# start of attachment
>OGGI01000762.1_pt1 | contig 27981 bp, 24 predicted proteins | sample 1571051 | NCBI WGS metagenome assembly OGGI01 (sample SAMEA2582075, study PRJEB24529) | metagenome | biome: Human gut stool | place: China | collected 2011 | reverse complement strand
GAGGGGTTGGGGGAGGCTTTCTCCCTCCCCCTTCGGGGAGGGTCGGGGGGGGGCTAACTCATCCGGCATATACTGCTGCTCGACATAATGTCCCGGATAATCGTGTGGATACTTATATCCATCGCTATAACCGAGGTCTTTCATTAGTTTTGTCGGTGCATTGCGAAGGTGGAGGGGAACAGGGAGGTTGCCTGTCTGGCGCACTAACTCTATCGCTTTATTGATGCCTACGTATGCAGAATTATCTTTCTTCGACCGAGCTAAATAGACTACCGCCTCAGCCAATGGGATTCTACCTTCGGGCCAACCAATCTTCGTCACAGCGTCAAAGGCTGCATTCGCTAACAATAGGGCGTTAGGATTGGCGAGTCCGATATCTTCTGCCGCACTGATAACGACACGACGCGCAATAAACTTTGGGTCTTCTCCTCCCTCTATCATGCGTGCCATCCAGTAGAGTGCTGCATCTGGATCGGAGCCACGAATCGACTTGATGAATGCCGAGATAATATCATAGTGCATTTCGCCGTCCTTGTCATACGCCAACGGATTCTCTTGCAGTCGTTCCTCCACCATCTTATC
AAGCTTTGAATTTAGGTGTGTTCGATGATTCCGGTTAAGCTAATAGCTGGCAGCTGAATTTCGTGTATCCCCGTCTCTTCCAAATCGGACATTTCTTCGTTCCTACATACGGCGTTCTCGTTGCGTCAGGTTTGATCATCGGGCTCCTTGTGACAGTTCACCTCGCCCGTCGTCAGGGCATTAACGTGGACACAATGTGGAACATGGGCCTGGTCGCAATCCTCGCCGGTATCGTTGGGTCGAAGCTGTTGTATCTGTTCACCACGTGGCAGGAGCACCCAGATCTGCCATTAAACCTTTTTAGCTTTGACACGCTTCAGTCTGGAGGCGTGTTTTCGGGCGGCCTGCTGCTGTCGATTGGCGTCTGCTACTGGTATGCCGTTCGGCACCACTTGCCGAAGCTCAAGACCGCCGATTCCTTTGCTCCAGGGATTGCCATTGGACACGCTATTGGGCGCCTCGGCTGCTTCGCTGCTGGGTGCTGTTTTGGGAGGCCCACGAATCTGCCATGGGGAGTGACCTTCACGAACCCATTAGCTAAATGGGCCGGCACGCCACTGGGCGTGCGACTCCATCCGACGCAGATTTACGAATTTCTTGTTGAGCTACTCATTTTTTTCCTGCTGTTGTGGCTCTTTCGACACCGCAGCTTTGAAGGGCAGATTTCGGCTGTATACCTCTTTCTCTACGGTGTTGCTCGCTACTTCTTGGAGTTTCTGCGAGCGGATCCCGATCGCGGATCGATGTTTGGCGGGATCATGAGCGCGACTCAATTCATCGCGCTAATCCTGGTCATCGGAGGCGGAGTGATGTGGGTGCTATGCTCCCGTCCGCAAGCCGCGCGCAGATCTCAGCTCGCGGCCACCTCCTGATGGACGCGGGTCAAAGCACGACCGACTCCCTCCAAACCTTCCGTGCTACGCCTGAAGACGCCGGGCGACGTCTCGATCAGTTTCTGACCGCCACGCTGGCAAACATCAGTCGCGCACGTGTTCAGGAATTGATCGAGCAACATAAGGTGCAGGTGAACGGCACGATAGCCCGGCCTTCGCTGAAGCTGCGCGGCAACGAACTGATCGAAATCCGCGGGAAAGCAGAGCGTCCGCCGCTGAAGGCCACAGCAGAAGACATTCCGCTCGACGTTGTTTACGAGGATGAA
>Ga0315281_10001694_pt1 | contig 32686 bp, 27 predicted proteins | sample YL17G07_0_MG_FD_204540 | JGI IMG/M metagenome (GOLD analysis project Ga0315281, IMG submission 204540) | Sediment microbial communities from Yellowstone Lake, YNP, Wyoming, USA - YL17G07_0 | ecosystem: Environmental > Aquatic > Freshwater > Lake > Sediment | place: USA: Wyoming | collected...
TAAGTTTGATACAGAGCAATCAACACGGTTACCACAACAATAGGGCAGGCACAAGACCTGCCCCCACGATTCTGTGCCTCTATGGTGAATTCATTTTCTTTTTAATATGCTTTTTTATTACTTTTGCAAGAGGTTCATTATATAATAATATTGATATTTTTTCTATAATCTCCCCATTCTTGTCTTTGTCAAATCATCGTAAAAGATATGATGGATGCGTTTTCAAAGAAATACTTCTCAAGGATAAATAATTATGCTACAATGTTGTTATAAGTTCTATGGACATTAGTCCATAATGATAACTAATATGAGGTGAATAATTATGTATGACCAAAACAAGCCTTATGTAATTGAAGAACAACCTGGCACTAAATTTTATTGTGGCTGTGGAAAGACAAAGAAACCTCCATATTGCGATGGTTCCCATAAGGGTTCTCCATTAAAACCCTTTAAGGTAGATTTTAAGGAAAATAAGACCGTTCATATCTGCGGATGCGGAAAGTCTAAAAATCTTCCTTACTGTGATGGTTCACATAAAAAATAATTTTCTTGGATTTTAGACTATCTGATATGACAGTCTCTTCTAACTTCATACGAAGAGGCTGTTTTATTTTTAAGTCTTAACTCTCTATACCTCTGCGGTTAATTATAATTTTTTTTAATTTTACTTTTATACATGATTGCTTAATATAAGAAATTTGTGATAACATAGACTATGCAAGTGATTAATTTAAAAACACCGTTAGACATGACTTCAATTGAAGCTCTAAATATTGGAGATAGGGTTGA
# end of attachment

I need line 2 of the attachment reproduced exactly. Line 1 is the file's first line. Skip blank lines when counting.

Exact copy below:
GAGGGGTTGGGGGAGGCTTTCTCCCTCCCCCTTCGGGGAGGGTCGGGGGGGGGCTAACTCATCCGGCATATACTGCTGCTCGACATAATGTCCCGGATAATCGTGTGGATACTTATATCCATCGCTATAACCGAGGTCTTTCATTAGTTTTGTCGGTGCATTGCGAAGGTGGAGGGGAACAGGGAGGTTGCCTGTCTGGCGCACTAACTCTATCGCTTTATTGATGCCTACGTATGCAGAATTATCTTTCTTCGACCGAGCTAAATAGACTACCGCCTCAGCCAATGGGATTCTACCTTCGGGCCAACCAATCTTCGTCACAGCGTCAAAGGCTGCATTCGCTAACAATAGGGCGTTAGGATTGGCGAGTCCGATATCTTCTGCCGCACTGATAACGACACGACGCGCAATAAACTTTGGGTCTTCTCCTCCCTCTATCATGCGTGCCATCCAGTAGAGTGCTGCATCTGGATCGGAGCCACGAATCGACTTGATGAATGCCGAGATAATATCATAGTGCATTTCGCCGTCCTTGTCATACGCCAACGGATTCTCTTGCAGTCGTTCCTCCACCATCTTATC